by Staff Writers
Houston TX (SPX) May 26, 2017
Scientists at Rice University and Ben-Gurion University of the Negev (BGU) have discovered that laser-induced graphene (LIG) is a highly effective anti-fouling material and, when electrified, bacteria zapper.
LIG is a spongy version of graphene, the single-atom layer of carbon atoms. The Rice lab of chemist James Tour developed it three years ago by burning partway through an inexpensive polyimide sheet with a laser, which turned the surface into a lattice of interconnected graphene sheets. The researchers have since suggested uses for the material in wearable electronics and fuel cells and for superhydrophobic or superhydrophilic surfaces.
According to their report in the American Chemical Society's ACS Applied Materials and Interfaces, LIG also protects surfaces from biofouling, the buildup of microorganisms, plants or other biological material on wet surfaces.
"This form of graphene is extremely resistant to biofilm formation, which has promise for places like water-treatment plants, oil-drilling operations, hospitals and ocean applications like underwater pipes that are sensitive to fouling," Tour said. "The antibacterial qualities when electricity is applied is a great additional benefit."
When used as electrodes with a small applied voltage, LIG becomes the bacterial equivalent of a backyard bug zapper. Tests without the charge confirmed what has long been known - that graphene-based nanoparticles have antibacterial properties. When 1.1 to 2.5 volts were applied, the highly conductive LIG electrodes "greatly enhanced" those properties.
Under the microscope, the researchers watched as fluorescently tagged Pseudomonas aeruginosa bacteria in a solution with LIG electrodes above 1.1 volts were drawn toward the anode. Above 1.5 volts, the cells began to disappear and vanished completely within 30 seconds. At 2.5 volts, bacteria disappeared almost completely from the surface after one second.
The Rice lab partnered with Professor Christopher Arnusch, a lecturer at the BGU Zuckerberg Institute for Water Research who specializes in water purification. Arnusch's lab tested LIG electrodes in a bacteria-laden solution with 10 percent secondary treated wastewater and found that after nine hours at 2.5 volts, 99.9 percent of the bacteria were killed and the electrodes strongly resisted biofilm formation.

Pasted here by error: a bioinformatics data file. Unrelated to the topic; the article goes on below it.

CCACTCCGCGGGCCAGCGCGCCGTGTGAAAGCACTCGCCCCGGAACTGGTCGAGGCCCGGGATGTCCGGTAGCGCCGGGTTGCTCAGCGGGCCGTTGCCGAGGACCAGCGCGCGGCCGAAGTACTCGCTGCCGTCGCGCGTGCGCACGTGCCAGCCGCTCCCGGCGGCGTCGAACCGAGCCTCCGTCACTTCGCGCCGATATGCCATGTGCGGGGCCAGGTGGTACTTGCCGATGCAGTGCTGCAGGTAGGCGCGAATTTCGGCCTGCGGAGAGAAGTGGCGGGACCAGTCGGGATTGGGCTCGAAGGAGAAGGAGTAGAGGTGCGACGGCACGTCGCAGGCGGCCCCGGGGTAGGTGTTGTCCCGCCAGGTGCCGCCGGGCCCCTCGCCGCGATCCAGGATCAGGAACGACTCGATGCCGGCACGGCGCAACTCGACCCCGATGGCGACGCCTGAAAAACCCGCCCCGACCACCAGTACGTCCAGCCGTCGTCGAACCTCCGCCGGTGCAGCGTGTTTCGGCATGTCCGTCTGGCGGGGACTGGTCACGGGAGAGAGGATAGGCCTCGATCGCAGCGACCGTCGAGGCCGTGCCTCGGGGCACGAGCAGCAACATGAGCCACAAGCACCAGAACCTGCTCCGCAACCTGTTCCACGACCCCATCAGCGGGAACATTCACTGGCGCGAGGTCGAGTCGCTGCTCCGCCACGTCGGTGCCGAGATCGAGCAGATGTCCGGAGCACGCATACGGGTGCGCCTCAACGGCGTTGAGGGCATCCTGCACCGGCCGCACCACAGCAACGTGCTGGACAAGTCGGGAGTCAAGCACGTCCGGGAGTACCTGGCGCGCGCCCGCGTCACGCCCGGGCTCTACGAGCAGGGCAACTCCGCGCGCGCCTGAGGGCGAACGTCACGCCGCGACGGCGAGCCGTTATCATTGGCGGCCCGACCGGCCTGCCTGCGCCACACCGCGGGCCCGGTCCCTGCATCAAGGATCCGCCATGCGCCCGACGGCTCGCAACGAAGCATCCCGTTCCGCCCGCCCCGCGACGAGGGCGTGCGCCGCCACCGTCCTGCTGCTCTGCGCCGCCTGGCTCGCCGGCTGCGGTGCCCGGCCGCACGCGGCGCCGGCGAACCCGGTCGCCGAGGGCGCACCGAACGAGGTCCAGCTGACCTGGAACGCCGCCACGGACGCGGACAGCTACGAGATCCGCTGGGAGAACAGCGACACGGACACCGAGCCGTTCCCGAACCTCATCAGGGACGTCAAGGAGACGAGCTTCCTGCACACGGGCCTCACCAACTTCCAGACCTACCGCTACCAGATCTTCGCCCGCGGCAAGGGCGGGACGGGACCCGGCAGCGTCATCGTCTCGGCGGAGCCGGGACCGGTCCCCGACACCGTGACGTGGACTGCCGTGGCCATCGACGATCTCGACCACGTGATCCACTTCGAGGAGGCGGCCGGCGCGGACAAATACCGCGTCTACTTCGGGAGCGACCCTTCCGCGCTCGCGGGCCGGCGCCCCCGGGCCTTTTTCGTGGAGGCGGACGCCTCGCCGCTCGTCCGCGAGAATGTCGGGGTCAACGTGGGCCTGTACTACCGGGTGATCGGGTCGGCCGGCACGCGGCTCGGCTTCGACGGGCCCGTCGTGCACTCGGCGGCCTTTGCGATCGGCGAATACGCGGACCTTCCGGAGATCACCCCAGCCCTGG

The researchers suspect bacteria may meet their demise through a combination of contact with the rough surface of LIG, the electrical charge and toxicity from localized production of hydrogen peroxide. The contact may be something like a knee hitting pavement, but in this case, the bacteria are all knee and the sharp graphene edges quickly destroy their membranes.
Fortunately, LIG's anti-fouling properties keep dead bacteria from accumulating on the surface, Tour said.
"The combination of passive biofouling inhibition and active voltage-induced microbial removal will likely make this a highly sought-after material for inhibiting the growth of troublesome natural fouling that plagues many industries," Tour said. Research paper
Madrid, Spain (SPX) May 18, 2017
Energy dissipation is a key ingredient in understanding many physical phenomena in thermodynamics, photonics, chemical reactions, nuclear fission, photon emissions, or even electronic circuits, among others. In a vibrating system, the energy dissipation is quantified by the quality factor. If the quality factor of the resonator is high, the mechanical energy will dissipate at a very low ra ... read more
Carbon Worlds - where graphite, diamond, amorphous, fullerenes meet
|The content herein, unless otherwise known to be public domain, are Copyright 1995-2017 - Space Media Network. All websites are published in Australia and are solely subject to Australian law and governed by Fair Use principals for news reporting and research purposes. AFP, UPI and IANS news wire stories are copyright Agence France-Presse, United Press International and Indo-Asia News Service. ESA news reports are copyright European Space Agency. All NASA sourced material is public domain. Additional copyrights may apply in whole or part to other bona fide parties. All articles labeled "by Staff Writers" include reports supplied to Space Media Network by industry news wires, PR agencies, corporate press officers and the like. Such articles are individually curated and edited by Space Media Network staff on the basis of the report's information value to our industry and professional readership. Advertising does not imply endorsement, agreement or approval of any opinions, statements or information provided by Space Media Network on any Web page published or hosted by Space Media Network. Privacy Statement|